- Learn Linux
- Learn Electronics
- Raspberry Pi
- LPI certification
- News & Reviews
30 January 2012
I have already written a initial review of the Asus Eee pad transformer TF101. The first review was written when I had just received it. I've now had time to put it through it's paces and find it's good and bad points.
Android is a Linux based operating system specifically designed for use on smartphones and touch screen tablets. It is currently the most popular smartphone platform (December 2011) and is a great success on tablets.
The EeePad Transformer is one of the most popular Android tablets so far.
The tablet came with Android version 3.2.1. It is due to have an upgrade option to the latest Android (4 - Ice Cream Sandwich). Whilst Asus haven't provided an exact date for the software upgrade indications are that this will be mid February 2012.
In use the tablet is fast, looks good and is packed with features as well as access to over 400,000 applications through the Android Marketplace.
The default browser is based on Google's Android browser. When first launched it offers the chance to download Flash from the Market (free download), and is then a fully functional browser with flash. As this is a mobile browser some sites show the mobile version of their site. This is normally designed for smartphones and is usually better to click on a link to view the normal desktop version of the website. You can also change the browser settings so that it appears as a normal desktop browser which is perhaps the better option for a large tablet.
There are other browsers available from the Android Market. The Firefox browser is worth considering as it has an export to pdf option which can be useful for printing (there are other ways of printing, but I'll discuss that later on my blog). Firefox does not however work with flash so it's worth having both browsers installed and switching between them as required.
The one thing I do miss in the Android browsers is a spell checker. Firefox has had one in its desktop version for some time, but it is not included in the Android browsers. If you don't use the keyboard then the Android keyboard helps with spelling anyway, but not with the EeePad Transformer keyboard.
As I've mentioned before having flash available on a tablet is essential to me. The ipad / ipad2 etc do not support flash and as a result is very much a restricted browsing experience.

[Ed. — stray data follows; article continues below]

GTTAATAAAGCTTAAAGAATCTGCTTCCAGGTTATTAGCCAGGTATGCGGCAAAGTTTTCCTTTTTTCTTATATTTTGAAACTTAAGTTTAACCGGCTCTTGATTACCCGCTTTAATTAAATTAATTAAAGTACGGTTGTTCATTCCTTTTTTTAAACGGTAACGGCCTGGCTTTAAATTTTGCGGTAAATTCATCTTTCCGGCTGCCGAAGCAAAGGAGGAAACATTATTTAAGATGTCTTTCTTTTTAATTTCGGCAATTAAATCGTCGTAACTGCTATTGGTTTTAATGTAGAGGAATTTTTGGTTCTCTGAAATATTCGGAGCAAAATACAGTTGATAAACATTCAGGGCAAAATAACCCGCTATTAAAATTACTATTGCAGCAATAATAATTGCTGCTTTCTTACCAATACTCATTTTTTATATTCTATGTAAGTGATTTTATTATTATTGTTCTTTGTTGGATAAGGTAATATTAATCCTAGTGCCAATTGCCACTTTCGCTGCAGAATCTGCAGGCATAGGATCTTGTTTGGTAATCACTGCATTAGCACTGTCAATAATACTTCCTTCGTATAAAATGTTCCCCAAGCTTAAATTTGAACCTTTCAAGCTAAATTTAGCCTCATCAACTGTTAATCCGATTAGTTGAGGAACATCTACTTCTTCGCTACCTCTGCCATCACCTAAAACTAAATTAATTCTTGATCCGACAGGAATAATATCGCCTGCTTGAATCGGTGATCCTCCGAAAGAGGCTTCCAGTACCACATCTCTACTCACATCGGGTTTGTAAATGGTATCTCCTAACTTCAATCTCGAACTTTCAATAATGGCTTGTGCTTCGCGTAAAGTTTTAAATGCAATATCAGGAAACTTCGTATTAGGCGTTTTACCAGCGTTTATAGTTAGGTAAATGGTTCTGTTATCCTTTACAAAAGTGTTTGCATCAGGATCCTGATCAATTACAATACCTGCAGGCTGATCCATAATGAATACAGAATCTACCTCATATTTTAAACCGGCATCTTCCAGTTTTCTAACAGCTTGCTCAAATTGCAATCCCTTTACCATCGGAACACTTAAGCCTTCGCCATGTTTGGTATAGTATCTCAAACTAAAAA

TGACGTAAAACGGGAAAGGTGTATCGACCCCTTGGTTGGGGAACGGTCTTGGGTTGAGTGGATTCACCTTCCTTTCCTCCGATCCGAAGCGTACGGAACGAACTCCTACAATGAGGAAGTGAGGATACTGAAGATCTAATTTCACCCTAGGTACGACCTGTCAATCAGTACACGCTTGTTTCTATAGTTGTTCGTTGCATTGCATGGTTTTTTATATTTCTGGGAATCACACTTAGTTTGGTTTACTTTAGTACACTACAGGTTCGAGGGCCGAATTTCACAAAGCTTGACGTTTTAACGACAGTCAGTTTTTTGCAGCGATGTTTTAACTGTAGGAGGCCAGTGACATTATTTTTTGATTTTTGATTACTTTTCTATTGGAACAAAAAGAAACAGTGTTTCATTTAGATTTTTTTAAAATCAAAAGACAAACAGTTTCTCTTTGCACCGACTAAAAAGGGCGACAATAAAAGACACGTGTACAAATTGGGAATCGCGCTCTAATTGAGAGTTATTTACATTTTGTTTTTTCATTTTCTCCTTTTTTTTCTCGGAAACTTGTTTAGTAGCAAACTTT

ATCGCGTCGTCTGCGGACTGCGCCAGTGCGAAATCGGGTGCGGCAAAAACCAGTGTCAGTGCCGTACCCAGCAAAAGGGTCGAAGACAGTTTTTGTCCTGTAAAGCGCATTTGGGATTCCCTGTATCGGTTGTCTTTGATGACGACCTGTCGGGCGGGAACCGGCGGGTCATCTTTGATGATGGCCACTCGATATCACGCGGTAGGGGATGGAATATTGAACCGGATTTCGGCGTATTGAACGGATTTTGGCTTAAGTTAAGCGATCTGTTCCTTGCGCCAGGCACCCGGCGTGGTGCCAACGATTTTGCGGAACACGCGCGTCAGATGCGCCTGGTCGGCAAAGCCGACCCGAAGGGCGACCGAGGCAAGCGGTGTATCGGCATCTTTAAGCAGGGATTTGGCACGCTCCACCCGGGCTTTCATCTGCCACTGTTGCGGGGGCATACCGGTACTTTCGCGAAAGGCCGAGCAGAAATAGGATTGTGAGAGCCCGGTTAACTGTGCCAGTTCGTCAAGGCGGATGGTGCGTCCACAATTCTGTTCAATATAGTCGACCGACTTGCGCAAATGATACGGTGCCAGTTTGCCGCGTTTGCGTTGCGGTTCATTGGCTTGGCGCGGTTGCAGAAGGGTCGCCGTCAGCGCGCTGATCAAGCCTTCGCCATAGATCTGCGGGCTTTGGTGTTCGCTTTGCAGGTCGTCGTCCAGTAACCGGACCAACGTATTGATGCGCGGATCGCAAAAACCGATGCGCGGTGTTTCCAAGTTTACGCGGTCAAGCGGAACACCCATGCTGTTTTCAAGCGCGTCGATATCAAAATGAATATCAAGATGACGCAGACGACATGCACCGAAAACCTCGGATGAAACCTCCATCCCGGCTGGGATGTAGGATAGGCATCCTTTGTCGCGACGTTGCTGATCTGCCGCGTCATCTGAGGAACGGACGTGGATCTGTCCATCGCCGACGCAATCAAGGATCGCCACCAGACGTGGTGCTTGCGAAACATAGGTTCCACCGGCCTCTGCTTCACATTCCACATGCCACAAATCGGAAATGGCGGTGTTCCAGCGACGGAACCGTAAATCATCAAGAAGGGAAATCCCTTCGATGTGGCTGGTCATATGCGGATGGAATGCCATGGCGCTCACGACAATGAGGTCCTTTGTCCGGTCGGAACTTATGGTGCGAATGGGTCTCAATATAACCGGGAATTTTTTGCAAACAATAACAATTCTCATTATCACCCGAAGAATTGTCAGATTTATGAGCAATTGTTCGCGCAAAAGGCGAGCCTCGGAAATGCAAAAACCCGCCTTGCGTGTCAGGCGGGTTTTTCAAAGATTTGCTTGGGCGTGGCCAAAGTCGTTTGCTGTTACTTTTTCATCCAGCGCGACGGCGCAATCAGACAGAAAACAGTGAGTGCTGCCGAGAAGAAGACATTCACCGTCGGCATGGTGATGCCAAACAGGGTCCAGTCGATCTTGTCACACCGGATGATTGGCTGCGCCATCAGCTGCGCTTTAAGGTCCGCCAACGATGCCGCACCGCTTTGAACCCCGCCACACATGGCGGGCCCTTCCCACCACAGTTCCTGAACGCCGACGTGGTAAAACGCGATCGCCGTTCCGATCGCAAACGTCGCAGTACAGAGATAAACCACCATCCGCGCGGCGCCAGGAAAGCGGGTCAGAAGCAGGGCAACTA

I use flash a lot, particularly when using my tablet with my children. Importantly my daughter's school sets homework using Education City, which cannot be completed without Flash. Also my children like to play many of the games and activities on the CBeebies website.
For me Flash allows me to access iplayer and other video based sites that use flash based video players.
The future is almost certainly going to be html 5, but today Flash is still far more prominent and tablets that don't support Flash (eg. iPad / iPad2) are very restricted.
With the tablet docked onto the optional keyboard, then Asus claims that it then doubles up as a netbook. At first I was going to write here that I didn't think the EeePad compared with a netbook, but after thinking about it, it is more the case that some of today's netbooks aren't really what a netbook was supposed to be. Let me explain...
I have a Asus Netbook, which is a 10" high spec netbook with built in hard disk drive. The netbook runs a full version of Ubuntu Linux and is in all intents a small version of a standard laptop. But that is not what a netbook was originally supposed to be. The original nebooks had little in the way of internal storage and were designed to access most applications over the network, hence the net in netbook. In that case the docked tablet is still far more versatile than a netbook was intended, but they are not the same as the mini-laptops that we currently call netbooks.